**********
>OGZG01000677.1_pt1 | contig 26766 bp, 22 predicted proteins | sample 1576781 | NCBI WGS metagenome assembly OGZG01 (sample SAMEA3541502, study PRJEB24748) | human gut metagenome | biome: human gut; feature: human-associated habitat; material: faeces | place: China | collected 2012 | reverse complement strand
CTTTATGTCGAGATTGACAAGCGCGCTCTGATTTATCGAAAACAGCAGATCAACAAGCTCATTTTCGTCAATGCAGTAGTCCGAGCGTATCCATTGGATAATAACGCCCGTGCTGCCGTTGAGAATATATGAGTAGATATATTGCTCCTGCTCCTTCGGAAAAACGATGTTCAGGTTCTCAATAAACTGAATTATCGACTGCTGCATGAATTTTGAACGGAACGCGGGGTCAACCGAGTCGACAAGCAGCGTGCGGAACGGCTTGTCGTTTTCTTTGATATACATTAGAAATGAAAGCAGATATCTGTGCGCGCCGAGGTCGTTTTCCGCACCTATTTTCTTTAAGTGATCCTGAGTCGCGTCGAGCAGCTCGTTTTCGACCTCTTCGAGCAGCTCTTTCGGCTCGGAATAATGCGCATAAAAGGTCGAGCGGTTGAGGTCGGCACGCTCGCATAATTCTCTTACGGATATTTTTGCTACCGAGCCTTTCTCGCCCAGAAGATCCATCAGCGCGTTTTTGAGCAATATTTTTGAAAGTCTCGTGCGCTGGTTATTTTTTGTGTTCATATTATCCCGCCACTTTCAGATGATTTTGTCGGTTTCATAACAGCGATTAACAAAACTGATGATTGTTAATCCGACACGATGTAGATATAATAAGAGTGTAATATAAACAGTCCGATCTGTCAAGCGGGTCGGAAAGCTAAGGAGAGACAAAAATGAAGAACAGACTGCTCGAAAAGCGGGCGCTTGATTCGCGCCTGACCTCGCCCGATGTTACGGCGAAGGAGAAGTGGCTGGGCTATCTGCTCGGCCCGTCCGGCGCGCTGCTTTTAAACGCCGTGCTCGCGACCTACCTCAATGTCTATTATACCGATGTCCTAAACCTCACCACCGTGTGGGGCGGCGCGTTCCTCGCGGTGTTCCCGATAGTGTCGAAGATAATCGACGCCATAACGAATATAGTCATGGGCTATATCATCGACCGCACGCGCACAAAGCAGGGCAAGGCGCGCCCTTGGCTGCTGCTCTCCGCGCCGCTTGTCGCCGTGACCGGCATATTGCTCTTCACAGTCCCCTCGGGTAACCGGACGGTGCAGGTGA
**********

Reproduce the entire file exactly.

>OGZG01000677.1_pt1 | contig 26766 bp, 22 predicted proteins | sample 1576781 | NCBI WGS metagenome assembly OGZG01 (sample SAMEA3541502, study PRJEB24748) | human gut metagenome | biome: human gut; feature: human-associated habitat; material: faeces | place: China | collected 2012 | reverse complement strand
CTTTATGTCGAGATTGACAAGCGCGCTCTGATTTATCGAAAACAGCAGATCAACAAGCTCATTTTCGTCAATGCAGTAGTCCGAGCGTATCCATTGGATAATAACGCCCGTGCTGCCGTTGAGAATATATGAGTAGATATATTGCTCCTGCTCCTTCGGAAAAACGATGTTCAGGTTCTCAATAAACTGAATTATCGACTGCTGCATGAATTTTGAACGGAACGCGGGGTCAACCGAGTCGACAAGCAGCGTGCGGAACGGCTTGTCGTTTTCTTTGATATACATTAGAAATGAAAGCAGATATCTGTGCGCGCCGAGGTCGTTTTCCGCACCTATTTTCTTTAAGTGATCCTGAGTCGCGTCGAGCAGCTCGTTTTCGACCTCTTCGAGCAGCTCTTTCGGCTCGGAATAATGCGCATAAAAGGTCGAGCGGTTGAGGTCGGCACGCTCGCATAATTCTCTTACGGATATTTTTGCTACCGAGCCTTTCTCGCCCAGAAGATCCATCAGCGCGTTTTTGAGCAATATTTTTGAAAGTCTCGTGCGCTGGTTATTTTTTGTGTTCATATTATCCCGCCACTTTCAGATGATTTTGTCGGTTTCATAACAGCGATTAACAAAACTGATGATTGTTAATCCGACACGATGTAGATATAATAAGAGTGTAATATAAACAGTCCGATCTGTCAAGCGGGTCGGAAAGCTAAGGAGAGACAAAAATGAAGAACAGACTGCTCGAAAAGCGGGCGCTTGATTCGCGCCTGACCTCGCCCGATGTTACGGCGAAGGAGAAGTGGCTGGGCTATCTGCTCGGCCCGTCCGGCGCGCTGCTTTTAAACGCCGTGCTCGCGACCTACCTCAATGTCTATTATACCGATGTCCTAAACCTCACCACCGTGTGGGGCGGCGCGTTCCTCGCGGTGTTCCCGATAGTGTCGAAGATAATCGACGCCATAACGAATATAGTCATGGGCTATATCATCGACCGCACGCGCACAAAGCAGGGCAAGGCGCGCCCTTGGCTGCTGCTCTCCGCGCCGCTTGTCGCCGTGACCGGCATATTGCTCTTCACAGTCCCCTCGGGTAACCGGACGGTGCAGGTGA